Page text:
By BRYAN CORLISS
As far as messages from the sky go, it doesn’t quite compare with, say, "Noah, build the ark."
But content issues aside, Monday marked a milestone in telecommunications, as Cathay Pacific Airways and Tenzing Communications teamed to successfully send the first aerial e-mail message, from a Boeing Co. 747-400 jet flying from Hong Kong to Seoul.
"We’re up here at 35,000 feet enjoying the best service in the world," Cathay Pacific staffers wrote to the airline’s director and chief operating officer, Philip Chen. They attached a digital photo of in-flight activities.
The test shows that Cathay Pacific is on track to be the first airline in the world to offer aerial e-mail, officials of both companies said.
"Our successful relationship with Cathay Pacific has enabled us to become the leader in in-flight e-mail and Internet by demonstrating and implementing the system well ahead of our competitors," said Alan Pellegrini, Tenzing’s chief operating officer.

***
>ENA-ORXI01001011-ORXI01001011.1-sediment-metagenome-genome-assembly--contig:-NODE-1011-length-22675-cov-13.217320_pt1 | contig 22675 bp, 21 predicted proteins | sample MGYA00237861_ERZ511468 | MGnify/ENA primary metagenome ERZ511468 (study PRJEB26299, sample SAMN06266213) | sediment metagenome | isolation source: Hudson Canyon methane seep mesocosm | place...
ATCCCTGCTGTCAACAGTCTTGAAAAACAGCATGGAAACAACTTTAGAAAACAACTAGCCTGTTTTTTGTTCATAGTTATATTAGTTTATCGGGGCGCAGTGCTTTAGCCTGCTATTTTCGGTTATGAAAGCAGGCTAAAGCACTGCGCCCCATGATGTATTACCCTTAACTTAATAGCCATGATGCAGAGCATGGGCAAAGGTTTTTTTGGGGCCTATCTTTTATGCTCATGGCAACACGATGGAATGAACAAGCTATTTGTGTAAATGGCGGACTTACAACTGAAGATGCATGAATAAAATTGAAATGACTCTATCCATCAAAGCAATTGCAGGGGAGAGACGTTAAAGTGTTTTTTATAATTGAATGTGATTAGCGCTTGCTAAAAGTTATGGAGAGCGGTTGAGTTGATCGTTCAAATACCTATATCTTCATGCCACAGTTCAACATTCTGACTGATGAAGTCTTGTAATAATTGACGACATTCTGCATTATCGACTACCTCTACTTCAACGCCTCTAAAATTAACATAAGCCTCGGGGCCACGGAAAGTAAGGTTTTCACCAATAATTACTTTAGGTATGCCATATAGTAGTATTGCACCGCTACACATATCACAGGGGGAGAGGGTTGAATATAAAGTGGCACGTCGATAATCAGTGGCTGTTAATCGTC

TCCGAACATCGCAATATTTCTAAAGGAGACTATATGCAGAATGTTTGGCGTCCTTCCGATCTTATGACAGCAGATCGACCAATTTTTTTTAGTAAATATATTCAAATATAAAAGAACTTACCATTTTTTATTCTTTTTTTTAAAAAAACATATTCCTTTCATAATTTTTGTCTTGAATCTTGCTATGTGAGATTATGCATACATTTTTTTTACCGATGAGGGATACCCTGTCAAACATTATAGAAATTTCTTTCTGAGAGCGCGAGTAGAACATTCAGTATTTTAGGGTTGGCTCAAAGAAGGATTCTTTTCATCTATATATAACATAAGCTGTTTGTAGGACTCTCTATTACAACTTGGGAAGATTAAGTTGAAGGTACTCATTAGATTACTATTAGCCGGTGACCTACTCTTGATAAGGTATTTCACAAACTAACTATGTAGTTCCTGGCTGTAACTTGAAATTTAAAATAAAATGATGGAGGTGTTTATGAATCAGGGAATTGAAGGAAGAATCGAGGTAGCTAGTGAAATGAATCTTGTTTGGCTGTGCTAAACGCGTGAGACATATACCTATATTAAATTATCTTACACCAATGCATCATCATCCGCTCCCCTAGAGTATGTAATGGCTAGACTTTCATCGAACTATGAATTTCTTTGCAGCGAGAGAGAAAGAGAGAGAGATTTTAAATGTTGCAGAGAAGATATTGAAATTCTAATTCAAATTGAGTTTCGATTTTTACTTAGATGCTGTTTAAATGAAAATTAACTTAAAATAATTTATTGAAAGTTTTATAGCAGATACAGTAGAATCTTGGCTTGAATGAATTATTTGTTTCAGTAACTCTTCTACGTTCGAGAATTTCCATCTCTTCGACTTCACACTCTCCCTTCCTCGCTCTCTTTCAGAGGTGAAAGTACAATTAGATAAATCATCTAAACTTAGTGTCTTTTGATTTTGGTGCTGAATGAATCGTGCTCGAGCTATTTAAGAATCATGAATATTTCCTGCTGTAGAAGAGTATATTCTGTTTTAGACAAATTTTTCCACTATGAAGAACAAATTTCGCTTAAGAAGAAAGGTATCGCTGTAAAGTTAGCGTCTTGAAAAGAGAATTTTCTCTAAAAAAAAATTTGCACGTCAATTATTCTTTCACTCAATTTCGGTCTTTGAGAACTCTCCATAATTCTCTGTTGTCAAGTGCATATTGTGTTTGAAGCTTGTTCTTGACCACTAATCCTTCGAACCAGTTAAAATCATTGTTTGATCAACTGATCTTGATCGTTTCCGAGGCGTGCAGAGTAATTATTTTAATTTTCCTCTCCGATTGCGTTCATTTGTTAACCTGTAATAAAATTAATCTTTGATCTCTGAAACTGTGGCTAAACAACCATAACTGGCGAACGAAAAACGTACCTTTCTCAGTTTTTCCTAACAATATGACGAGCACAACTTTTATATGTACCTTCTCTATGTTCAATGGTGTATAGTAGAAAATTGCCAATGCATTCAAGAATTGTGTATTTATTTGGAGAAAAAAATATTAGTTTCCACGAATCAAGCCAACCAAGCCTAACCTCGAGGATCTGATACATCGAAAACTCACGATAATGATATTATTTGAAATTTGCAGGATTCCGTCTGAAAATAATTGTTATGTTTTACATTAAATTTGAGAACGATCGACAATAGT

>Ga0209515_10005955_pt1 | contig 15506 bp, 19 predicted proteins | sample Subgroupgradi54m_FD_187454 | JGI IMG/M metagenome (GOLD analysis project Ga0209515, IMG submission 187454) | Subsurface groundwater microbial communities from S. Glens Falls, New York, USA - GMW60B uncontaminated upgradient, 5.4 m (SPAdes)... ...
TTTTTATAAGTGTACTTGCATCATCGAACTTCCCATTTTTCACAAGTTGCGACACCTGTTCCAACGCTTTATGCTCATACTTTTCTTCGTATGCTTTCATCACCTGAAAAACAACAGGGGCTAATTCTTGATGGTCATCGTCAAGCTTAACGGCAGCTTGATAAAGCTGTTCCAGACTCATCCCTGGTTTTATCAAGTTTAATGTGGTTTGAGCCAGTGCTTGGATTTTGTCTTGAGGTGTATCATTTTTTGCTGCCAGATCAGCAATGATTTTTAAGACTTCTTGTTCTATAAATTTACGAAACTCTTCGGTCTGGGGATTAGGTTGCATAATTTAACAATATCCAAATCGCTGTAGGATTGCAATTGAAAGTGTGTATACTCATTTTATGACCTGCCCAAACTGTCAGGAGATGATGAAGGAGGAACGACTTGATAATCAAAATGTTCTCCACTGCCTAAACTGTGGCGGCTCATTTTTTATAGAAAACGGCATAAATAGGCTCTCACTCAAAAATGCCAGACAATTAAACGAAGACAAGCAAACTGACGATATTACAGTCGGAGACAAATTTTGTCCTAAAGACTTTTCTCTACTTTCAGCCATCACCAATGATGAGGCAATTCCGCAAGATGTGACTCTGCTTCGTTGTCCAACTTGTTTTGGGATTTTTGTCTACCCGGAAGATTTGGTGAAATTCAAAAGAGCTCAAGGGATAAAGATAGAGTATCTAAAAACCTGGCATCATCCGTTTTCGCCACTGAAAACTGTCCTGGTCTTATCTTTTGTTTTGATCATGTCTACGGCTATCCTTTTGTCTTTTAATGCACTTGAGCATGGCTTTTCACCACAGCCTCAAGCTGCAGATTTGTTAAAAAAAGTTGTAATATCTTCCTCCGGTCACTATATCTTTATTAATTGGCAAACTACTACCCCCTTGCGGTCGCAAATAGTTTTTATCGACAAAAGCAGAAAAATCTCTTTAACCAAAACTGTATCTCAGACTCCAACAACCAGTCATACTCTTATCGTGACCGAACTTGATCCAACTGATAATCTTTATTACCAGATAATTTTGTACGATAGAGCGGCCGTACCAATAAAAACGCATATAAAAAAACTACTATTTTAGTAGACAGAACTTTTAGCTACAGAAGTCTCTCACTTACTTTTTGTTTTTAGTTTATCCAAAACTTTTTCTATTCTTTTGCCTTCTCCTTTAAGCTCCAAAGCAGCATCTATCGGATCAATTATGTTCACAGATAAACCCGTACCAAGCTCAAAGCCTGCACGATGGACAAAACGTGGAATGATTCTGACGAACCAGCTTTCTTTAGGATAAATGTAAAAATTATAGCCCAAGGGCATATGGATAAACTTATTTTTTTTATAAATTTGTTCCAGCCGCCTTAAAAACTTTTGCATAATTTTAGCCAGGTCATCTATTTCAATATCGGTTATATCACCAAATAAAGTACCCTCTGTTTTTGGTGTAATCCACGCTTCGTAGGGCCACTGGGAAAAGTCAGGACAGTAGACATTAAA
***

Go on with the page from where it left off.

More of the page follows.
Cathay plans to roll out the service during the second quarter of 2001 across its fleet, which includes Boeing 747s and 777s, along with Airbus 330s and 340s.
The service will include in-flight e-mail, as well as access to an Intranet service that will include limited Web surfing and a range of business Internet services. The system will allow passengers to use their notebook computers to access the service with a standard Universal Serial Bus connection.
Earlier this month, a Boeing subsidiary announced a partnership with Loral Skynet of Brazil to provide wireless Internet connections to jets crossing the North Atlantic.
In 2002, Loral will launch a satellite that Connexion by Boeing will use to provide broadband Internet access over the ocean. Connexion will start installing its service on board aircraft in 2001, and will start offering service over North America, expanding into Europe by 2002.
The Boeing service will include live television, data transmission and e-commerce as well as Internet service.
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